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Publication numberUS1269637 A
Publication typeGrant
Publication dateJun 18, 1918
Filing dateMar 9, 1917
Priority dateMar 9, 1917
Publication numberUS 1269637 A, US 1269637A, US-A-1269637, US1269637 A, US1269637A
InventorsGeorge C Olmsted
Original AssigneeGeorge C Olmsted
Export CitationBiBTeX, EndNote, RefMan
External Links: USPTO, USPTO Assignment, Espacenet
Automatic intermittent control for internal-combustion engines.
US 1269637 A
Abstract  available in
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Claims  available in
Description  (OCR text may contain errors)

G. C. ULMSTED.

AUTOMATIC INTERMITTENT CONTROL FOR INTERNAL COMBUSTION ENGINES.

APPHCATION FILED MAR 9.19]?- 1,269,637, lavtentedJuno 18. 1918.

2 SHEETS-SHEET 1.

Ego/(9, INZENTOR. BY

ATTORNEY.

G. C. OLMSTED.

AUTOMATIC |N1ERM|TTENT CONTROL FOR INTERNAL COMBUSTION ENGINES.

APPLICATION FILED MAR 9.1912.

Patented June 18, 1918 2 SHEETS-SHEET 2- I N VEN TOR.

ATTORNEY.

UNITED STATES PATENT OFFICE.

GEORGE C. OLMSTED, OF MINNEAFOLIS, MINNESOTA.

AUTOMATIC INTERMITTENT CONTROL FOR INTERNAL-COMBUSTION ENGINES.

Application filed March 9, 1917.

To all whom it may concern:

Be it known that I, GEORGE C. OLMs'rEo, a citizen of the United States, residing at Minneapolis, in the county of Hennepin and State of Minnesota, have invented certain new and useful Improvements in Automatic Intermittent Controls for InternalCombustion Engines, of which the following is a specification, reference being had therein to the accompanying drawing.

This invention consists of certain improvements in devices for automatically preventing freezing of an automobile engine or the rendering of said engine and parts inoperative by the action of cold, the annoyance and inconvenience in addition to frequently much damage and expense being Well known to the owners of automobiles.

The invention relates especially to that class of automobiles equipped with electric self starters, the device being principally electrically controlled and made to operate in connection with the electric equipment of the automobile.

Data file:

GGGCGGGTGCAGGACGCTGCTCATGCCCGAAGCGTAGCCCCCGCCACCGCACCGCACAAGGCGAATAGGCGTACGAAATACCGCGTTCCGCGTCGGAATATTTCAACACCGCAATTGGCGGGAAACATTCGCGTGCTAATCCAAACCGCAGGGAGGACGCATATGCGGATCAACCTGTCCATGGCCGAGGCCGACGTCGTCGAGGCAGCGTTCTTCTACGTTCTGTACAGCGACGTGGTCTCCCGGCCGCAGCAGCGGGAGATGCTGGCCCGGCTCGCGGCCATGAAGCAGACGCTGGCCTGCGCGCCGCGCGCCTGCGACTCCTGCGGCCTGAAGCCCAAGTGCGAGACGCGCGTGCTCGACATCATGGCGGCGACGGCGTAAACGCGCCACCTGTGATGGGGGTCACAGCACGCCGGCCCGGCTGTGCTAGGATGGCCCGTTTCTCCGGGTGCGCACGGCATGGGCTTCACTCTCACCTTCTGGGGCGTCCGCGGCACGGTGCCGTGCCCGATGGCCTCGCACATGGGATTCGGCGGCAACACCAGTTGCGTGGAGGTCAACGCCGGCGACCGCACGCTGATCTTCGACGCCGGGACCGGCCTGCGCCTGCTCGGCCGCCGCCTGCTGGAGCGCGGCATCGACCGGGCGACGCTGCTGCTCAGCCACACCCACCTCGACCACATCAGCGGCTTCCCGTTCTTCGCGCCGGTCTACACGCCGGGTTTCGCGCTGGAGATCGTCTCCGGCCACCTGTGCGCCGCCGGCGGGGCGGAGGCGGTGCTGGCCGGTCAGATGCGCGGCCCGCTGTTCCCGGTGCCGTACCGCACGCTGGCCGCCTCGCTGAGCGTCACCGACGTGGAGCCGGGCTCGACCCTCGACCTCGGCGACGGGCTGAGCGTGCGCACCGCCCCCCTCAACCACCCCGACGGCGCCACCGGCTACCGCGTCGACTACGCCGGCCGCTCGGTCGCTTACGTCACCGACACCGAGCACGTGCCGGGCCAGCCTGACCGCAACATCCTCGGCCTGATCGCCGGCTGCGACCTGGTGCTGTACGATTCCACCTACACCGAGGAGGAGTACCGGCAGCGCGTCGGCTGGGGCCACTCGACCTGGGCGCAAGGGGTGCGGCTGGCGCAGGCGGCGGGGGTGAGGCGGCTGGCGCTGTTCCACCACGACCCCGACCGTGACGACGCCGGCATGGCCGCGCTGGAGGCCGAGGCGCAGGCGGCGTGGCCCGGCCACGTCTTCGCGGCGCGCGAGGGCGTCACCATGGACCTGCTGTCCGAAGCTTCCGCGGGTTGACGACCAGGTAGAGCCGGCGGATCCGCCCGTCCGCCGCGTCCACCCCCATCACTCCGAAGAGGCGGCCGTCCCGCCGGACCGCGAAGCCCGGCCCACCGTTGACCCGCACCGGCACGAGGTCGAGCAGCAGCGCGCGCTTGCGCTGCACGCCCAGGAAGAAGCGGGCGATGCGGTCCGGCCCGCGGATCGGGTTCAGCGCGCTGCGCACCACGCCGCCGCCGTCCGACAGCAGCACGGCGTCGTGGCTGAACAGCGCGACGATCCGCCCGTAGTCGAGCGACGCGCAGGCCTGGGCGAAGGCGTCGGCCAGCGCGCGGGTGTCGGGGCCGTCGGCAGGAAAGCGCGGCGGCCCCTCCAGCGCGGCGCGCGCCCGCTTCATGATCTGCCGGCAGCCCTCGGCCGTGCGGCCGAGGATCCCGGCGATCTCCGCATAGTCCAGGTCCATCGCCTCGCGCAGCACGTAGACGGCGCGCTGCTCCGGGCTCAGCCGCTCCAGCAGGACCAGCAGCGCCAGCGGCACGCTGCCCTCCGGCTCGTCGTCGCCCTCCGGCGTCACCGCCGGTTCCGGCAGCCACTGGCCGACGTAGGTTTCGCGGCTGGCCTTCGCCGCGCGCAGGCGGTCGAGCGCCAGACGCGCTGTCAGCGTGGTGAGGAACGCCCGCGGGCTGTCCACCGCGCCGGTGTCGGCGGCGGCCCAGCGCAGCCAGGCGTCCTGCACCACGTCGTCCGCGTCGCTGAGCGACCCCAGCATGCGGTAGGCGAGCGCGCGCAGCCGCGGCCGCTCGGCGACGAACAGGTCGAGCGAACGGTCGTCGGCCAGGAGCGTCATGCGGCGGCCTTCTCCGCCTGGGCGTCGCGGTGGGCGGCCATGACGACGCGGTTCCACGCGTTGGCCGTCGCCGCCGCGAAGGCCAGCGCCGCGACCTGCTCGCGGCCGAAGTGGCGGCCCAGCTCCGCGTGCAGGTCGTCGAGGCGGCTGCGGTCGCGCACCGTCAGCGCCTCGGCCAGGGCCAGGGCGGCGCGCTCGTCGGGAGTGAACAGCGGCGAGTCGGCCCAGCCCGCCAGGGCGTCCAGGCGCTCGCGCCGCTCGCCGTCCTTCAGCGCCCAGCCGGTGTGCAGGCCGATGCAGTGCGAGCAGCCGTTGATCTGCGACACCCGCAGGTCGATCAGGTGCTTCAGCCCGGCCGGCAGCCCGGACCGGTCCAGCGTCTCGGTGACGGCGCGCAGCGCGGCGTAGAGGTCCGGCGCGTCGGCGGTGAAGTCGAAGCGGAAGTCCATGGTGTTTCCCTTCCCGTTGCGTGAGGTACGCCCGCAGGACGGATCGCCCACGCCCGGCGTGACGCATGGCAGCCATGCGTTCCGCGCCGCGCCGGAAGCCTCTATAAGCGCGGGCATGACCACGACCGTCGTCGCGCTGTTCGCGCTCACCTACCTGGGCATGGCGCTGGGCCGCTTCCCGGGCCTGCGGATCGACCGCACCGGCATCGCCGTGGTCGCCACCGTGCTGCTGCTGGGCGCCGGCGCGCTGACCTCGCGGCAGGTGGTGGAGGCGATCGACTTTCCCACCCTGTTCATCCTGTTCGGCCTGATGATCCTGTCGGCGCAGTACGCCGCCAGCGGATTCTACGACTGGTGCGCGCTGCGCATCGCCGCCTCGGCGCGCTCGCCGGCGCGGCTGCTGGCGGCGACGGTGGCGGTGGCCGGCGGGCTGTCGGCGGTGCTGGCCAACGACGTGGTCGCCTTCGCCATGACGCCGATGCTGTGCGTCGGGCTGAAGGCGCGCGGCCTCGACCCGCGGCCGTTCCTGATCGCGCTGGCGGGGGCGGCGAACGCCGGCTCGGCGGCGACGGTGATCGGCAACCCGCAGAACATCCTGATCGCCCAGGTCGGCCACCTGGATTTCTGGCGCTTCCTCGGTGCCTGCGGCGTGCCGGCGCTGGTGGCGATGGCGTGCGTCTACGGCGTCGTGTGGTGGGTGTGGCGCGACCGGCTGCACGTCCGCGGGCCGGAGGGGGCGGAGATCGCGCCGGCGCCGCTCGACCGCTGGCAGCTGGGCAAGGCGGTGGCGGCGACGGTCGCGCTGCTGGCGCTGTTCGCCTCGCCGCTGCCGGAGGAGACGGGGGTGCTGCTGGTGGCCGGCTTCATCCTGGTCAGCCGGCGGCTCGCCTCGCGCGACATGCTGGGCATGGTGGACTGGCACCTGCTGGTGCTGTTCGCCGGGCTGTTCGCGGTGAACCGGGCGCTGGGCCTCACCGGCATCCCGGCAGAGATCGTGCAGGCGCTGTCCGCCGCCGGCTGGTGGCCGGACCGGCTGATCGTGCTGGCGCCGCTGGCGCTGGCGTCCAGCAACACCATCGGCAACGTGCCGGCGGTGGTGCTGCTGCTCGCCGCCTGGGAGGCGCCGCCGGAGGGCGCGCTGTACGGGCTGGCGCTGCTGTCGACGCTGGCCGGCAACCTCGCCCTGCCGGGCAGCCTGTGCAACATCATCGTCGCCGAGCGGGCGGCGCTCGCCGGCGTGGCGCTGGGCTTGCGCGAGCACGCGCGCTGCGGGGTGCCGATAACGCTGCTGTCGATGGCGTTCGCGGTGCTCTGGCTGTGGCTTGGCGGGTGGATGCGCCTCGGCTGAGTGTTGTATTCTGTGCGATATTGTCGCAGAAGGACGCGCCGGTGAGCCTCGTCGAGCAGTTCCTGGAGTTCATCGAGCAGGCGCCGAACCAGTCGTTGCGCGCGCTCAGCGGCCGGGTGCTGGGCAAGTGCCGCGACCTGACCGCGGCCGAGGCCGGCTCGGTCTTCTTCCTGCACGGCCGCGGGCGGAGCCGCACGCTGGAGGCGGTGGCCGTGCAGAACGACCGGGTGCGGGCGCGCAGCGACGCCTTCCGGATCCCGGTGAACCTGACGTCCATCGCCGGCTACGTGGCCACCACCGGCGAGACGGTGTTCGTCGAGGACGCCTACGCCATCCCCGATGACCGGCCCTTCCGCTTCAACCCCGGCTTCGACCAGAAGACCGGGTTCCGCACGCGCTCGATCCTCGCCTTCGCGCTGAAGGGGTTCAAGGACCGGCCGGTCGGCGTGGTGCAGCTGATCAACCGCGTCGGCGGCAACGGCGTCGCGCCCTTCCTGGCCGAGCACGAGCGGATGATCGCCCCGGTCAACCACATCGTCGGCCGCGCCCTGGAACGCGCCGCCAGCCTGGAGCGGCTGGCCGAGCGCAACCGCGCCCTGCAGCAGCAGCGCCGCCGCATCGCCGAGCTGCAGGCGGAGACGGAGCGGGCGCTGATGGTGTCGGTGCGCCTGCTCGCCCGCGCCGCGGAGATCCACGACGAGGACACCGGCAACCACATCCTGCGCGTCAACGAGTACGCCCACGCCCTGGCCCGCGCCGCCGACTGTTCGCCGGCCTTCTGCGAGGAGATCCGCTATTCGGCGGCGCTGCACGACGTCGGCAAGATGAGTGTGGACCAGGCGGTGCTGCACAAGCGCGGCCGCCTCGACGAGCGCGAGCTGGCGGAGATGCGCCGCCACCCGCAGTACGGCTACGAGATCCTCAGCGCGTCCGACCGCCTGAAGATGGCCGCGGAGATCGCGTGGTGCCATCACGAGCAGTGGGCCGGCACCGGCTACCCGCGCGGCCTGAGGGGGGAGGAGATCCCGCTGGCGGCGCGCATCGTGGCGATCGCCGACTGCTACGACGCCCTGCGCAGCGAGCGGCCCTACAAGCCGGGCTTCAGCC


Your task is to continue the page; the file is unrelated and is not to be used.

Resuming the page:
The principal object of the device is to produce a practical and reliable mechanism that may be depended upon to intermittently set the engine of the automobile in motion and keep it running for a predetermined period.

Another object is to provide such a device, automatically controlled by atmospheric temperature.

Other objects and advantages will appear in the. further description of the invention.

In the accompanying drawings forming part of this application and in which like reference characters indicate like parts:

Figure 1 represents a diagrammatic view of the novel combination of operative ele ments essential in carrying out my invention.

Fig. 2 is an enlarged diagrammatic view of the thermometer used in the automatic circuit.

Fig. 3 is a. transverse sectional view of the exhaust pipe of the engine showing in elevation the damper switch or circuit breaker in the starter circuit.

Fig. 4 is a longitudinal vertical section of Fig. 3.

Fig. 5 is a diagramn'latic plan view of the Specification of Letters Patent.

Patented June 18, 1918.

Serial No. 153,787.

automatic magnetic switch used in the starter by-pass circuit.

Fig. 6 is a side elevation of the clock operated controlling mechanism, and

Fig. 7 is a plan view of Fig. 6.

In the ordinary operation of an automobile engine equipped with an electric starter,

the engine is started by first closing the engine switch ready for proper ignition, assuming that the proper supply of gas is provided, then the starter switch is closed. This by virtue of proper connection with the stored supply of electricity will excite the starter motor into action and it being geared to the engine shaft will start the engine, meanwhile the spark and throttle levers being adjusted to proper positions will supply fuel and ignition to the engine, thus enabling same to run so long as these are supplied.

In the drawings, 1 represents the engine of the automobile, 2 the electric generator which is driven by the engine and furnishes a supply of electricity to the storage battery 3, and 4 represents the starter motor which derives its power from the storage battery 3 when required to start the engine. These together with their various switches and connections which differ materially in different makes of cars though their functions remain the same, are found on the ordinary automobile.

In illustrating a practical embodiment of my automatic cooperating combination with the above described elements, I provide an auxiliary electric circuit which is termed the operating circuit, and in which is installed a clock operated wheel 5, a metallic thermoineter 6, a circuit breaker 7, automatic switches 8, and 50 an auxiliary two way switch 9 with certain electric contacts and connections hereinafter more fully described.

The gear wheel 5 is preferably of solid construction and operatively mounted in any desired manner to a common spring wound clock suitable for the purpose. and